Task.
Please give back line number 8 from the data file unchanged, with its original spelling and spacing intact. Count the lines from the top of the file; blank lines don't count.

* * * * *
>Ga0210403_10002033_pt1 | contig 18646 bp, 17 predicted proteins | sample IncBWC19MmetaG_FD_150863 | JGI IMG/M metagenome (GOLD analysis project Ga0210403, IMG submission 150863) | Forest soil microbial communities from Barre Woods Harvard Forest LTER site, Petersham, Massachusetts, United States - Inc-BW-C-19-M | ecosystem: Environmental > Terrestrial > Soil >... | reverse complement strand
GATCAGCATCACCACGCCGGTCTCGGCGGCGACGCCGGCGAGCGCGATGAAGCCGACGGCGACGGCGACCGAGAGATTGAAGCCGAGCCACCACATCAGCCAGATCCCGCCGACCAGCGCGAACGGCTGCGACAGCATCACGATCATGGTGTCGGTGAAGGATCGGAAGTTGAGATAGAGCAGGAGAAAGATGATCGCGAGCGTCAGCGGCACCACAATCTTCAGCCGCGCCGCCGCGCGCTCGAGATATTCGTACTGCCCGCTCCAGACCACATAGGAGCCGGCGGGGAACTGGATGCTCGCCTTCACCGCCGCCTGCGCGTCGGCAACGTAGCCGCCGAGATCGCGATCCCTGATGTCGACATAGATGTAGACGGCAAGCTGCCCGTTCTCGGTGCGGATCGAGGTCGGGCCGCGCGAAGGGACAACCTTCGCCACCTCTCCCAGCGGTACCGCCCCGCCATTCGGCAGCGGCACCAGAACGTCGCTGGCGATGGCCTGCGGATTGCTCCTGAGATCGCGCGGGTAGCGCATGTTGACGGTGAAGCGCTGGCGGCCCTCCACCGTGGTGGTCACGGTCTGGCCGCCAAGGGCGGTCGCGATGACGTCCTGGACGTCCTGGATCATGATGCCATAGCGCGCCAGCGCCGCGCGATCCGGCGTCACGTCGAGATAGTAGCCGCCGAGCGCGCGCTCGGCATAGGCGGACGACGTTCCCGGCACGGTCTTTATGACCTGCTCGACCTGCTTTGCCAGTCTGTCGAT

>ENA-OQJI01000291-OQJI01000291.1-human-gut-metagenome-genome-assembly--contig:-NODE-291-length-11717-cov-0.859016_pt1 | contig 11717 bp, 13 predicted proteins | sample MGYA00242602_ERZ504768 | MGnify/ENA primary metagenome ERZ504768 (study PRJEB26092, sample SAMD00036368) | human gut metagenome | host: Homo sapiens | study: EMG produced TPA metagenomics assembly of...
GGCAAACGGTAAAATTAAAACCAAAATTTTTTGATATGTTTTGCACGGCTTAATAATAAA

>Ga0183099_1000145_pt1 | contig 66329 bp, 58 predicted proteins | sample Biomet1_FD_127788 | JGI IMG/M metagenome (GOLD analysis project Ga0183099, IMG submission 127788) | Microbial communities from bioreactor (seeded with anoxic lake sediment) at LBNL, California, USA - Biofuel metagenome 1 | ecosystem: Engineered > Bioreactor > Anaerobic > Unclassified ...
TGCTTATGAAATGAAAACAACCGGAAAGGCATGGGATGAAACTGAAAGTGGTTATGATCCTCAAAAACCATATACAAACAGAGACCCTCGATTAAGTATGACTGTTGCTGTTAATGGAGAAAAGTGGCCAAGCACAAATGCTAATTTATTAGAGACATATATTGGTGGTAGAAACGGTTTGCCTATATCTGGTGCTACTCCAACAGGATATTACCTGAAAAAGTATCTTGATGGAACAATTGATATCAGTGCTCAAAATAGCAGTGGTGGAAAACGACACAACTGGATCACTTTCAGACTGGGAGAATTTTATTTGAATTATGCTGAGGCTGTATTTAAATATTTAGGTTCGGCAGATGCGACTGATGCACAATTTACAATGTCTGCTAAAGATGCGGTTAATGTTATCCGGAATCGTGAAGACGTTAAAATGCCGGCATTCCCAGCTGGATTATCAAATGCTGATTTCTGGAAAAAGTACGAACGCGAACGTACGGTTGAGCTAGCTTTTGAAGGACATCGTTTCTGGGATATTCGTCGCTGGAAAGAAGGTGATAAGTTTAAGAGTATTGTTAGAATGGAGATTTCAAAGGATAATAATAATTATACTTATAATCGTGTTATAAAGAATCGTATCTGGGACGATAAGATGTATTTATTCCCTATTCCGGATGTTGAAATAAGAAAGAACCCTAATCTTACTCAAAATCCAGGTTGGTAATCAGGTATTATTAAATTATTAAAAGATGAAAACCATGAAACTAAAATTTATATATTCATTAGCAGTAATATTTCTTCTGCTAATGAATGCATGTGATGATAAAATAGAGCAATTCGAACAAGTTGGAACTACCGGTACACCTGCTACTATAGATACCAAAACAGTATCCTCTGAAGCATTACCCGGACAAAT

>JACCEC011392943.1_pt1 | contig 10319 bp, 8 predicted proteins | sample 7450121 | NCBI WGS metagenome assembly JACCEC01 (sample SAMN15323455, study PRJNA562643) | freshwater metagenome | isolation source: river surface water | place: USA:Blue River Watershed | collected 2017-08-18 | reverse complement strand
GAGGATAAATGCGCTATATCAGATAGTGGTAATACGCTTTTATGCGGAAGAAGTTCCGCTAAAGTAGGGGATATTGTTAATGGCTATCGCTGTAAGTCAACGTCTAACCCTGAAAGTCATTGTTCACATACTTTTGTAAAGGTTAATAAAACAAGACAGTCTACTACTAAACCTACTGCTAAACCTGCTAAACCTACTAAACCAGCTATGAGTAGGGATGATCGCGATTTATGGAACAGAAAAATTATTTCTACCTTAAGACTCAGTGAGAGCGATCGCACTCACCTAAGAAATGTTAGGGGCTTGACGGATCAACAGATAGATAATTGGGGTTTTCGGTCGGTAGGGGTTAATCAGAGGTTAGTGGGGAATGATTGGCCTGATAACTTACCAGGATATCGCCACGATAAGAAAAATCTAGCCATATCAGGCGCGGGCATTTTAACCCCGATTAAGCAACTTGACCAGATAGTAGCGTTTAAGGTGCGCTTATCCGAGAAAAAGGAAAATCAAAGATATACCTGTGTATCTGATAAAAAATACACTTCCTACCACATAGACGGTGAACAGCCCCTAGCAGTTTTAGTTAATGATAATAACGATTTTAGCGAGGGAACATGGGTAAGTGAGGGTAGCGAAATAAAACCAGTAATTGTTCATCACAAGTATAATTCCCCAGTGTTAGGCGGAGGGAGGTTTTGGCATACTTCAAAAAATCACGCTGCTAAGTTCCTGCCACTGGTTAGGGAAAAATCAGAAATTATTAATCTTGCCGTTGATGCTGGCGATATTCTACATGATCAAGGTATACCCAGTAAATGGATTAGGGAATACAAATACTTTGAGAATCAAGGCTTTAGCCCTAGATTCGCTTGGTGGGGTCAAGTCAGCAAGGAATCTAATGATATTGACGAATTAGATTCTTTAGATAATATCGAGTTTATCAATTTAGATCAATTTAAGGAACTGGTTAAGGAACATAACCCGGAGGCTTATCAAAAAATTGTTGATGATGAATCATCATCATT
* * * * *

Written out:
GAGGATAAATGCGCTATATCAGATAGTGGTAATACGCTTTTATGCGGAAGAAGTTCCGCTAAAGTAGGGGATATTGTTAATGGCTATCGCTGTAAGTCAACGTCTAACCCTGAAAGTCATTGTTCACATACTTTTGTAAAGGTTAATAAAACAAGACAGTCTACTACTAAACCTACTGCTAAACCTGCTAAACCTACTAAACCAGCTATGAGTAGGGATGATCGCGATTTATGGAACAGAAAAATTATTTCTACCTTAAGACTCAGTGAGAGCGATCGCACTCACCTAAGAAATGTTAGGGGCTTGACGGATCAACAGATAGATAATTGGGGTTTTCGGTCGGTAGGGGTTAATCAGAGGTTAGTGGGGAATGATTGGCCTGATAACTTACCAGGATATCGCCACGATAAGAAAAATCTAGCCATATCAGGCGCGGGCATTTTAACCCCGATTAAGCAACTTGACCAGATAGTAGCGTTTAAGGTGCGCTTATCCGAGAAAAAGGAAAATCAAAGATATACCTGTGTATCTGATAAAAAATACACTTCCTACCACATAGACGGTGAACAGCCCCTAGCAGTTTTAGTTAATGATAATAACGATTTTAGCGAGGGAACATGGGTAAGTGAGGGTAGCGAAATAAAACCAGTAATTGTTCATCACAAGTATAATTCCCCAGTGTTAGGCGGAGGGAGGTTTTGGCATACTTCAAAAAATCACGCTGCTAAGTTCCTGCCACTGGTTAGGGAAAAATCAGAAATTATTAATCTTGCCGTTGATGCTGGCGATATTCTACATGATCAAGGTATACCCAGTAAATGGATTAGGGAATACAAATACTTTGAGAATCAAGGCTTTAGCCCTAGATTCGCTTGGTGGGGTCAAGTCAGCAAGGAATCTAATGATATTGACGAATTAGATTCTTTAGATAATATCGAGTTTATCAATTTAGATCAATTTAAGGAACTGGTTAAGGAACATAACCCGGAGGCTTATCAAAAAATTGTTGATGATGAATCATCATCATT